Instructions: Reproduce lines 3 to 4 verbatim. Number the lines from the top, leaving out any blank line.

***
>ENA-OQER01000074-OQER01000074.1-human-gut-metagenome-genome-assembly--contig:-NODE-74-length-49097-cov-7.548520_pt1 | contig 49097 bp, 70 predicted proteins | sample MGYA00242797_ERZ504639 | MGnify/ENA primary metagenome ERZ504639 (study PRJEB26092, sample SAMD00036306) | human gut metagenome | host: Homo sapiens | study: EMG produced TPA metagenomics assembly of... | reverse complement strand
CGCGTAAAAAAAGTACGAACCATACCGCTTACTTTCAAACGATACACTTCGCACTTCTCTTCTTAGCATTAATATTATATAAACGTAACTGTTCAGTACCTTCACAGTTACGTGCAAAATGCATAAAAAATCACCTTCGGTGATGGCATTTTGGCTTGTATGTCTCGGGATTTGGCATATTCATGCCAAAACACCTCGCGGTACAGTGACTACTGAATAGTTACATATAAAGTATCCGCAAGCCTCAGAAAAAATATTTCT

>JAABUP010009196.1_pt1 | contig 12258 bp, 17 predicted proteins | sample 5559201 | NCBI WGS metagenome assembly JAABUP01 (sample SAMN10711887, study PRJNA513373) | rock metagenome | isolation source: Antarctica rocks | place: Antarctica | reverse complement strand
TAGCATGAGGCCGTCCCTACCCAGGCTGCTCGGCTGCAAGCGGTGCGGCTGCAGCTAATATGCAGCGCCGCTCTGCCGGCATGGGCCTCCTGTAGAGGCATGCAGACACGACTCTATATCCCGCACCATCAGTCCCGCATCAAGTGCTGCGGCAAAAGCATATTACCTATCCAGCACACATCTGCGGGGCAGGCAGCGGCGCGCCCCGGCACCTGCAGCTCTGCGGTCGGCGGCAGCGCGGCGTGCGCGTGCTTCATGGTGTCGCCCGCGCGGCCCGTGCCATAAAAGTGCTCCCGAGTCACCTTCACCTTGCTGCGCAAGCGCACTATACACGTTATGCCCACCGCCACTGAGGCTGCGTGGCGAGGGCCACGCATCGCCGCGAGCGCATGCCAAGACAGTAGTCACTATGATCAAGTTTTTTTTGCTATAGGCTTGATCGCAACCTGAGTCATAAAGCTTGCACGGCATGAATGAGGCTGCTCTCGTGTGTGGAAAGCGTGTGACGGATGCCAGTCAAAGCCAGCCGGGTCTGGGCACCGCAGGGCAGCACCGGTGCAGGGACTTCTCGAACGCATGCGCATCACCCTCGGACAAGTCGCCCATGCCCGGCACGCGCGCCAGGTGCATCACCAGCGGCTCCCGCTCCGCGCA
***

>JAABUP010009196.1_pt1 | contig 12258 bp, 17 predicted proteins | sample 5559201 | NCBI WGS metagenome assembly JAABUP01 (sample SAMN10711887, study PRJNA513373) | rock metagenome | isolation source: Antarctica rocks | place: Antarctica | reverse complement strand
TAGCATGAGGCCGTCCCTACCCAGGCTGCTCGGCTGCAAGCGGTGCGGCTGCAGCTAATATGCAGCGCCGCTCTGCCGGCATGGGCCTCCTGTAGAGGCATGCAGACACGACTCTATATCCCGCACCATCAGTCCCGCATCAAGTGCTGCGGCAAAAGCATATTACCTATCCAGCACACATCTGCGGGGCAGGCAGCGGCGCGCCCCGGCACCTGCAGCTCTGCGGTCGGCGGCAGCGCGGCGTGCGCGTGCTTCATGGTGTCGCCCGCGCGGCCCGTGCCATAAAAGTGCTCCCGAGTCACCTTCACCTTGCTGCGCAAGCGCACTATACACGTTATGCCCACCGCCACTGAGGCTGCGTGGCGAGGGCCACGCATCGCCGCGAGCGCATGCCAAGACAGTAGTCACTATGATCAAGTTTTTTTTGCTATAGGCTTGATCGCAACCTGAGTCATAAAGCTTGCACGGCATGAATGAGGCTGCTCTCGTGTGTGGAAAGCGTGTGACGGATGCCAGTCAAAGCCAGCCGGGTCTGGGCACCGCAGGGCAGCACCGGTGCAGGGACTTCTCGAACGCATGCGCATCACCCTCGGACAAGTCGCCCATGCCCGGCACGCGCGCCAGGTGCATCACCAGCGGCTCCCGCTCCGCGCA